Pyotr Ilyich Tchaikovsky was commissioned to create a fairy tale ballet A Lake of Swans in 1875. By that time, the 35-year old composer had been rather well-known: he had composed three symphonies and several operas, however he had not tried his hand at the genre of ballet yet. This was not surprising: at that time, the leading place in the ballet world was assigned to primas and ballet masters, while music played a merely supplementary role in the performance, serving as a background accompaniment for dancing. For this reason, composers regarded this genre as “low” and “second-rate”, and prominent authors rarely took on the task of composing such music.
Being a great admirer of the ballet art, Pyotr Ilyich did not support his colleagues’ snobbery and embarked on his commission with great enthusiasm. He most actively participated in the creation of the libretto of Swan Lake (though it is still uncertain who actually wrote the the original text for the ballet). He seriously explored the specifics of the ballet dance. Tchaikovsky’s friends were surprised to see how scrupulously he went into all nuances of this or that “pas”, trying to understand what music would suit the dancers best.
In 1877 Swan Lake saw the light on stage of the Bolshoi Theatre in Moscow. Alas, in this production everything was wrong: Reisinger’s choreography was described by critics as “gymnastics exercises”; due to a silly argument, the leading role was performed not by talented prima ballerina Sobeshyanskaya, but by her substitute - Karpakova; and the orchestra under little-experienced conductor Ryabov failed to cope with the “Swan” script. The ballet was not successful. All that Tchaikovsky could do was to hope that his music for the ballet would be appreciated some day in future.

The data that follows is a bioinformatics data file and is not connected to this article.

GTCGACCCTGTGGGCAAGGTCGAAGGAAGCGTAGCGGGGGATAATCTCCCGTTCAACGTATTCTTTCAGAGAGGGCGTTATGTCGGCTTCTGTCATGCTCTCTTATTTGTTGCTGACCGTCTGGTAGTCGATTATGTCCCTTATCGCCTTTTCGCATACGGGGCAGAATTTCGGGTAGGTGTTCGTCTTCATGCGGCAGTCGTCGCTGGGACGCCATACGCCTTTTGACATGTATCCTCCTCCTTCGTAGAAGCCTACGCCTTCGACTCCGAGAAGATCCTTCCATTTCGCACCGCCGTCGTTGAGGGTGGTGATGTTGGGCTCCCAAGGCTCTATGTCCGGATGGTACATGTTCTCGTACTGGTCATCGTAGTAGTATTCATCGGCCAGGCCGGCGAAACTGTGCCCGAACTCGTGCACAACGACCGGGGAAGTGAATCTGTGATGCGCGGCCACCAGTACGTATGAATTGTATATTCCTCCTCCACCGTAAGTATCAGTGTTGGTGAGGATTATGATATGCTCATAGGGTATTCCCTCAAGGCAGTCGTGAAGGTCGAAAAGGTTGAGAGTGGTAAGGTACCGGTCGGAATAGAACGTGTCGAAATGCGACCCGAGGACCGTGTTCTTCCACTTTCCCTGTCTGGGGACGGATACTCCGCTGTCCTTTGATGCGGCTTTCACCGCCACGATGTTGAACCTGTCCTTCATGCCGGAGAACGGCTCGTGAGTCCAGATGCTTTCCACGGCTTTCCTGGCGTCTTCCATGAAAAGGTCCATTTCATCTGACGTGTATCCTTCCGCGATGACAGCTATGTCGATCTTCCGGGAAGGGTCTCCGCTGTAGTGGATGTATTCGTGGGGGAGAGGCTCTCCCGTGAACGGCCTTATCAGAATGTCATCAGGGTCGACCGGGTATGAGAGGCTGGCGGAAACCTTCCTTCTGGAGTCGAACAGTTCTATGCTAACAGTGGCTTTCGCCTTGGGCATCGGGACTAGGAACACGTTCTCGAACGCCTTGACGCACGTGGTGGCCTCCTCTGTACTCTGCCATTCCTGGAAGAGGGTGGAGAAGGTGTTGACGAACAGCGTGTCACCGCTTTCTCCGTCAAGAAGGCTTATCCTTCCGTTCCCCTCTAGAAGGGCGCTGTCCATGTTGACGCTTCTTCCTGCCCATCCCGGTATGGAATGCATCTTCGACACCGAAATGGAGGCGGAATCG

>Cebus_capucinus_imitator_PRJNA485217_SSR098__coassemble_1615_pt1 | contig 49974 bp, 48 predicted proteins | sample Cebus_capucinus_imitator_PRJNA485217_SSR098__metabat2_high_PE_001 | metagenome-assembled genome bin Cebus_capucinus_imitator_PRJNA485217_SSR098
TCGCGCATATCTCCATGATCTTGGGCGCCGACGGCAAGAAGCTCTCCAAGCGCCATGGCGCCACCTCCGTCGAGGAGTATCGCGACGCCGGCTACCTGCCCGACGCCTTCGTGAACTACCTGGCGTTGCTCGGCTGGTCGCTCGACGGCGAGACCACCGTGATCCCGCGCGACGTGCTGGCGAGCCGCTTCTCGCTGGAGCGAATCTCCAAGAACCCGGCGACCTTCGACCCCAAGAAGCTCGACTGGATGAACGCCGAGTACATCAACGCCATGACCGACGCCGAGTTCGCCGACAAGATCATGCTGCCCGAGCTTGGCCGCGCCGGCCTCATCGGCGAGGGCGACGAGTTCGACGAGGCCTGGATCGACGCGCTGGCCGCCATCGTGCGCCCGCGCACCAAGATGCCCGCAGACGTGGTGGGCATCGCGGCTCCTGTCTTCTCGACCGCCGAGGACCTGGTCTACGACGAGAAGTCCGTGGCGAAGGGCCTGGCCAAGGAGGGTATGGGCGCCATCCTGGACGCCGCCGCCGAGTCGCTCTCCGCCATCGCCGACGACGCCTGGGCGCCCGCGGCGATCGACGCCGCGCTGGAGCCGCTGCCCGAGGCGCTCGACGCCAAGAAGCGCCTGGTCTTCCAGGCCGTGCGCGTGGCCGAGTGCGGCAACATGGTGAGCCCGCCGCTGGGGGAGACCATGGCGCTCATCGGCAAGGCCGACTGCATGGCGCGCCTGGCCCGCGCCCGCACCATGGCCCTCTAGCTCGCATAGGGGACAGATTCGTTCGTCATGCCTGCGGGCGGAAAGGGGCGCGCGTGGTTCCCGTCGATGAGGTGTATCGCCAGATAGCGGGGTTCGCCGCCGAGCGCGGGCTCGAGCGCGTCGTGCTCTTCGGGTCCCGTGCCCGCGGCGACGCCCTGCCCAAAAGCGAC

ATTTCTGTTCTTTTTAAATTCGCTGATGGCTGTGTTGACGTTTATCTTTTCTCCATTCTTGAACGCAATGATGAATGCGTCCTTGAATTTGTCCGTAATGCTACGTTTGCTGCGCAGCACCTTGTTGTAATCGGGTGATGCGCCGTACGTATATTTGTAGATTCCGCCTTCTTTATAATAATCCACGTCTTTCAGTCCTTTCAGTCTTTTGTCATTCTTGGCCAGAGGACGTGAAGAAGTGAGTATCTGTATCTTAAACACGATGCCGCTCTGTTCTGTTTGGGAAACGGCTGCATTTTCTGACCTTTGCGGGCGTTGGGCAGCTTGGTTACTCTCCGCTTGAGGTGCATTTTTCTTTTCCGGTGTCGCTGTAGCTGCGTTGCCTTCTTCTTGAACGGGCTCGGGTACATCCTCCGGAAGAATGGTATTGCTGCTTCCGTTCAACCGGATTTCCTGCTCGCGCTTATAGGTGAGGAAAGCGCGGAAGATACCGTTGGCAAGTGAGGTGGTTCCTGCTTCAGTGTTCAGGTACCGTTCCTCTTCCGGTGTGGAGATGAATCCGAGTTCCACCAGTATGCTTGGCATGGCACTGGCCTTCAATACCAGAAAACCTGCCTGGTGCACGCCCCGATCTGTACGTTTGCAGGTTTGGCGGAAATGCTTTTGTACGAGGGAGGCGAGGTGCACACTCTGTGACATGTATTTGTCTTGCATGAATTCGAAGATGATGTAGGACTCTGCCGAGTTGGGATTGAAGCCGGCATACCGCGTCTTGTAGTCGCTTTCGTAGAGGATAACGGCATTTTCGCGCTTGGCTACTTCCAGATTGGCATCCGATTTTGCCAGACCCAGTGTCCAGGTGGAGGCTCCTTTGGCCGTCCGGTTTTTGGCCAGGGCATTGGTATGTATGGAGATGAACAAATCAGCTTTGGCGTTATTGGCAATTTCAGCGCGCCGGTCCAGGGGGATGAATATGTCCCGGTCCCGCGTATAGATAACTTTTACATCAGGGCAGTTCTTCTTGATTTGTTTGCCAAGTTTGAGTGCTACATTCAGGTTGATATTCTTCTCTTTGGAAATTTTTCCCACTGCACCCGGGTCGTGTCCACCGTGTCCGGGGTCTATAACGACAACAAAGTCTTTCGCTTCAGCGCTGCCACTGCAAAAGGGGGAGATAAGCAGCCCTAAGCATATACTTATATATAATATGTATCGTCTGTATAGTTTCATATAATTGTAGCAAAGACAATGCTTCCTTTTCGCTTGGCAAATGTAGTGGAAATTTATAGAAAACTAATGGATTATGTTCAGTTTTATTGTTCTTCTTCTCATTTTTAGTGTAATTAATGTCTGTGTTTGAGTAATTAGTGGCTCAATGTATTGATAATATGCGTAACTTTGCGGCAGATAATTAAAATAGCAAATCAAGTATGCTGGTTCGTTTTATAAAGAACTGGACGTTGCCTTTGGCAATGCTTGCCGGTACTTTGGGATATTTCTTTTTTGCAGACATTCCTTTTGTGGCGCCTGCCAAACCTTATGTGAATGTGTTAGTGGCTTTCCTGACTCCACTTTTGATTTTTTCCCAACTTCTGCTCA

Not long before the composer’s death, the legendary Marius Petipa and his gifted disciple and follower Lev Ivanov decided to stage a new production of Swan Lake in St Petersburg. The ballet masters considerably reworked the libretto, changed the order of numbers, removed the pathetic wings from the dancers’ costumes, creating the stage image deserving Tchaikovsky’s music. Their 1895 production at the Mariinsky Theatre became the classical basis for all subsequent interpretations. With every new generation of choreographers, Ivanov-Petipa’s Swan Lake is re-thought and enriched with new nuances, being an example of strikingly long life onstage. The Primorsky Stage audience will have a chance to see one of the iconic Konstantin Sergeyev’s versions of their favourite ballet with the legendary sets designed by Simon Virsaladze.